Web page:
Caron J et al. (2007) Reply to Butterfield on stem-group “worms”: fossil lophotrochozoans in the Burgess Shale. BioEssays 29:200-202

Gould SJ (1991) Wonderful Life. Penguin.

Mazurek D and Zatoń M (2011) Is Nectocaris pteryx a cephalopod? Lethaia 44:2-4

What might have been possible

(Of fins, genes, fossils and the nature of evidence)


Behold the lengthy going-on about limbs, developmental genetics and semi-philosophical stuff that I promised! I mentioned that this was long in the making. Ironically, that means I’m not sure I managed to make it coherent… Then again, my blog subtitle does warn you about certain “meanderings” 😉


I previously mentioned that limbs kind of brought me to evo-devo. I haven’t closely followed the subject since, but a recent paper (Schneider et al., 2011) brought it back to my attention. Aside from the nostalgia, the evolution of limbs is also a perfect excuse for me to ruminate on some of the issues I consider important in evo-devo – such as the meaning of evidence, the role of “model organisms” and the nature of homology and novelty. (Some of this I touched on in my treehopper post)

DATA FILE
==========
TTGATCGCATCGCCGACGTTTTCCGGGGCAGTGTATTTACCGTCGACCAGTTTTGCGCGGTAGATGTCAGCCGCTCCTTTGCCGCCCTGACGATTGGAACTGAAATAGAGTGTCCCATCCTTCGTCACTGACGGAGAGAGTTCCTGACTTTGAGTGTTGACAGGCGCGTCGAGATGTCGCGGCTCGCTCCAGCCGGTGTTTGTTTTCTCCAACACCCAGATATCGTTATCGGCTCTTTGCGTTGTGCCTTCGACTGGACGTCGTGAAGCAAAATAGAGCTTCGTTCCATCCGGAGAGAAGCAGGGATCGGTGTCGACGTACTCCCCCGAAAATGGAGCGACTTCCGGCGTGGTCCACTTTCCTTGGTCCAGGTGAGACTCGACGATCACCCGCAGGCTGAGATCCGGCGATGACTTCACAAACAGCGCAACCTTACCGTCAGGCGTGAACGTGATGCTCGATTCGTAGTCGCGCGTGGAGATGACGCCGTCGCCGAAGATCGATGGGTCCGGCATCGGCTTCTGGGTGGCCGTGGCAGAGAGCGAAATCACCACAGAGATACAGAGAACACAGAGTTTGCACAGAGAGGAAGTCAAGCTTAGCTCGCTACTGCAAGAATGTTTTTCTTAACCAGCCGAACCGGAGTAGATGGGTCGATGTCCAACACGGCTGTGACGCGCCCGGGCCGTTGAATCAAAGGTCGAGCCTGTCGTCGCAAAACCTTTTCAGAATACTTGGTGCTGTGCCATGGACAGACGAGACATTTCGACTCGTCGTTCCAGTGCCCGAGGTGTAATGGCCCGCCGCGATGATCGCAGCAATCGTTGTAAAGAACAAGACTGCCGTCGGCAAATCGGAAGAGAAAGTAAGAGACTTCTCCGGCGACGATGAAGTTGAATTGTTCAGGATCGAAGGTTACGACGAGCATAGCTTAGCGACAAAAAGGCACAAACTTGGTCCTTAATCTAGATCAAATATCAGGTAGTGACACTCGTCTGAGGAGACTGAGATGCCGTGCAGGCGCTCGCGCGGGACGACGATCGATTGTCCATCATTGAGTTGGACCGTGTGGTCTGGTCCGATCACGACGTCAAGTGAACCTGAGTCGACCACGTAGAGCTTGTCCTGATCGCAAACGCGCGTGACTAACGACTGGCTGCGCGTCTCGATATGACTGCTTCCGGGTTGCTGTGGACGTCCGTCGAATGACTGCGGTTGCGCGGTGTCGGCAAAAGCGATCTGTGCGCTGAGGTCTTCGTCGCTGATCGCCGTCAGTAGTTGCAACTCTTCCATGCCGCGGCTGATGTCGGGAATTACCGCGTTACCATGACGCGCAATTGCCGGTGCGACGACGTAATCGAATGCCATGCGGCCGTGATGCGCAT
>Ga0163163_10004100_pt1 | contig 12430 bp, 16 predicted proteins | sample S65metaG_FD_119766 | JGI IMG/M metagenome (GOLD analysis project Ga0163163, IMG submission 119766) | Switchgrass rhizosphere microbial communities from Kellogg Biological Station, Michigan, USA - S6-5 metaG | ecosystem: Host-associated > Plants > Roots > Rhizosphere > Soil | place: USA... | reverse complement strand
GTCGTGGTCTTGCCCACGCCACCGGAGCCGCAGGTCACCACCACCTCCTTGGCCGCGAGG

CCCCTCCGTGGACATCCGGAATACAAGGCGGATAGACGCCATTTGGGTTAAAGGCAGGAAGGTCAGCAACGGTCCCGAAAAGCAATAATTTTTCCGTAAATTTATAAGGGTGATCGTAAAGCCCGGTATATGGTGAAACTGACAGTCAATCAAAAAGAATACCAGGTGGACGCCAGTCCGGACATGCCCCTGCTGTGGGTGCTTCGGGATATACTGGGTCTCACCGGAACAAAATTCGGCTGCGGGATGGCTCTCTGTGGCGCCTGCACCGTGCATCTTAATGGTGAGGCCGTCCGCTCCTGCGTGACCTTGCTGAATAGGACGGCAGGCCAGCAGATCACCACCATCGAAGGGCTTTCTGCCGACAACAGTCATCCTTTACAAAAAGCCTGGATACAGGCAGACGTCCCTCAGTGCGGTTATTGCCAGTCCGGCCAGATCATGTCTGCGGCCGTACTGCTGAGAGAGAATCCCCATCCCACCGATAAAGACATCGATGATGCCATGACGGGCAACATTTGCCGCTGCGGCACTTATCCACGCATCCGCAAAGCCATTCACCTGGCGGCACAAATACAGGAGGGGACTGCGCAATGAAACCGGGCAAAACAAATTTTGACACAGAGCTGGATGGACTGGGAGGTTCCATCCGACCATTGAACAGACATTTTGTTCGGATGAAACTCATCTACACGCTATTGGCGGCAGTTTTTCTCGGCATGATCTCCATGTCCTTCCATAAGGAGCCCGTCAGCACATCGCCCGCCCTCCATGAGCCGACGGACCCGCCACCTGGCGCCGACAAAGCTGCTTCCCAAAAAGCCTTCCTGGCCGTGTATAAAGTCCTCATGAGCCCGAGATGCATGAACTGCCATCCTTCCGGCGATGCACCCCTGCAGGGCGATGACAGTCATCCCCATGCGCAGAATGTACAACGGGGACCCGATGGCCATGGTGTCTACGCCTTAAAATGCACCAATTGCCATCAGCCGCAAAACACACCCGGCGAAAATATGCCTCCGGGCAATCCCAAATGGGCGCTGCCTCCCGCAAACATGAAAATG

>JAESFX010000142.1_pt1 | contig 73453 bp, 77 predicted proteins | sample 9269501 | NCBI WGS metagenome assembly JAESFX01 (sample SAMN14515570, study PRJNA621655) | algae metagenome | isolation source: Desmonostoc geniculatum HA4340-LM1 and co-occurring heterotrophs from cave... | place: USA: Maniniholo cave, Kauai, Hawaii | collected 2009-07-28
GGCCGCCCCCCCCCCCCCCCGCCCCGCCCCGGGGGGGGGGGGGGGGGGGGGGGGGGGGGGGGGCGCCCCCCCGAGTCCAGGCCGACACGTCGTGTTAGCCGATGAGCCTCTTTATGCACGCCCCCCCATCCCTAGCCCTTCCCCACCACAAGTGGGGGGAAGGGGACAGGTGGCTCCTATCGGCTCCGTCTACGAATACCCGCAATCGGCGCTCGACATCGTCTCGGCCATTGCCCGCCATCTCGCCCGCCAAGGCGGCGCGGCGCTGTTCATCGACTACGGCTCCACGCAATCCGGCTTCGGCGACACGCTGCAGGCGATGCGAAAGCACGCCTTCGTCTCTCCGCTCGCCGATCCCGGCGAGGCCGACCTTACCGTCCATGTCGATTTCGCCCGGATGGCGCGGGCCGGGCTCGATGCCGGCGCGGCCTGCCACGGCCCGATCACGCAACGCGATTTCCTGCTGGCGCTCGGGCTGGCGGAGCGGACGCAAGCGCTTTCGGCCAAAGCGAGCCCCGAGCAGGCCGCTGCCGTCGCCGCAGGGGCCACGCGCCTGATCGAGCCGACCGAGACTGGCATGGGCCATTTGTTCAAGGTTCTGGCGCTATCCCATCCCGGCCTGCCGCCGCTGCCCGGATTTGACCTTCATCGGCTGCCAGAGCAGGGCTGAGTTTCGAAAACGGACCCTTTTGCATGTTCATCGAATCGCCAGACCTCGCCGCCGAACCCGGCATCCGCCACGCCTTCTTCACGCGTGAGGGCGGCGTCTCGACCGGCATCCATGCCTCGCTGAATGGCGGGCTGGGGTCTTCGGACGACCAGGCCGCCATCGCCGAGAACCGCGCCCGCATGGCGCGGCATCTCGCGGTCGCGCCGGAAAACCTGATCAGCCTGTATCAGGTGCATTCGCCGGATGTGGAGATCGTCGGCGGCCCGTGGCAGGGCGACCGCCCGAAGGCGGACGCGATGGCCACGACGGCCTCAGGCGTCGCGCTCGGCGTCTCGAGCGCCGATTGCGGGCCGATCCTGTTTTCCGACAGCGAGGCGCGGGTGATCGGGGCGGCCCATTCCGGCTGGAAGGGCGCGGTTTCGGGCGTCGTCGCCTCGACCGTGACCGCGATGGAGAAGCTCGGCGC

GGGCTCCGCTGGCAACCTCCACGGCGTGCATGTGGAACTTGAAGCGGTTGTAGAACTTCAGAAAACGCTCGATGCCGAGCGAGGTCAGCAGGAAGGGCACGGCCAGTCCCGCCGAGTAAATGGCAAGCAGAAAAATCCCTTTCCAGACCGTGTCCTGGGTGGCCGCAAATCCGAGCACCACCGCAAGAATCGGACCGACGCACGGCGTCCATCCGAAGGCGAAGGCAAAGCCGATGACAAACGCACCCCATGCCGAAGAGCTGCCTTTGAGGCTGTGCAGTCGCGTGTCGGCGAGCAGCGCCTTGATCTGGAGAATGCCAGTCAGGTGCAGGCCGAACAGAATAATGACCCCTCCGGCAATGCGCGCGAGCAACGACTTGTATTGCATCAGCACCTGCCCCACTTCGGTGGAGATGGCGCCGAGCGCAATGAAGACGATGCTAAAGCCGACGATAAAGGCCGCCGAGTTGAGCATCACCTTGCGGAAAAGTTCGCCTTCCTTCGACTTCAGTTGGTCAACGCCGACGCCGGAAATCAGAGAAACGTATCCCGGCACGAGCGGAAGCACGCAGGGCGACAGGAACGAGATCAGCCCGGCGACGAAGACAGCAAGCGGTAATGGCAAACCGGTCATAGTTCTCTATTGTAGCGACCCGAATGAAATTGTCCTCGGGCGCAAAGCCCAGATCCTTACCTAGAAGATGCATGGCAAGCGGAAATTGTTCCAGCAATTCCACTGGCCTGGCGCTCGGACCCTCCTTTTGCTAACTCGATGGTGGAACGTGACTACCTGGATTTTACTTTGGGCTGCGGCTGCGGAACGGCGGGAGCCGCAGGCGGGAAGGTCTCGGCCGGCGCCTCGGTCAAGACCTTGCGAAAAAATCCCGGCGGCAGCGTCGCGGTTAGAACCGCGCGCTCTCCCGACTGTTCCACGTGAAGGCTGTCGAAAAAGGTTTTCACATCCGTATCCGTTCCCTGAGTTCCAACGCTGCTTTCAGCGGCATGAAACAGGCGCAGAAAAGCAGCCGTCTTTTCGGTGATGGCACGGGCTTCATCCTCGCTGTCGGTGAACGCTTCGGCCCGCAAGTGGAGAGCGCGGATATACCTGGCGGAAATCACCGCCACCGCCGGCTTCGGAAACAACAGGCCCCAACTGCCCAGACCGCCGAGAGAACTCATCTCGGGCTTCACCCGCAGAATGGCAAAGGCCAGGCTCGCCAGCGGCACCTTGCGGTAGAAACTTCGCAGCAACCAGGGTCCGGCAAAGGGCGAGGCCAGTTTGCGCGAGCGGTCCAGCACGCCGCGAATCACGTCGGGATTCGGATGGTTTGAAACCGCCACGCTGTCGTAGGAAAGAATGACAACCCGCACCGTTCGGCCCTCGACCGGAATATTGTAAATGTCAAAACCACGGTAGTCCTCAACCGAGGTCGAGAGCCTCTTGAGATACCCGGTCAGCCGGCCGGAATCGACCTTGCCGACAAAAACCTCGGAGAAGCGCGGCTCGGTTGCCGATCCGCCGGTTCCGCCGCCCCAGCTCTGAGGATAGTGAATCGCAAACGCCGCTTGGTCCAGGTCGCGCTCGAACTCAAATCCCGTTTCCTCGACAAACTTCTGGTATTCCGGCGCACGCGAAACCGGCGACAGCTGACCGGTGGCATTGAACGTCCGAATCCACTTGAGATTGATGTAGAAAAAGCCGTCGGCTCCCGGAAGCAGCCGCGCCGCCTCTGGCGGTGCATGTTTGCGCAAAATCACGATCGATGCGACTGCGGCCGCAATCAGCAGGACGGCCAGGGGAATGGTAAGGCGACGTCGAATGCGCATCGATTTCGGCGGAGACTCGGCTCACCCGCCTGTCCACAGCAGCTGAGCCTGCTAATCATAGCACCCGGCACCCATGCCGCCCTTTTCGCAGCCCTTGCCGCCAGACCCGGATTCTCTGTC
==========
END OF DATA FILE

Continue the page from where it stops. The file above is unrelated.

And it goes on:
I love developmental genetics. Davis et al. (2007), which through the blurred glasses of hindsight I’ll call the paper that made me an evo-devo nerd, is a genetic study. Genes are really exciting for us evolutionists because they obey different rules from the traits they control. Especially for regulatory genes – those that affect the activity of other genes –, gene sequence doesn’t correspond to the appearance of the organism in any straightforward way. The same circuitry of regulatory genes can also control the development of quite different structures, because most of the actual work is done by their target genes. Therefore, genes can often preserve connections we can no longer see in higher-level traits. (My favourite combination of evidence is genes plus fossils, but bear with me a little…)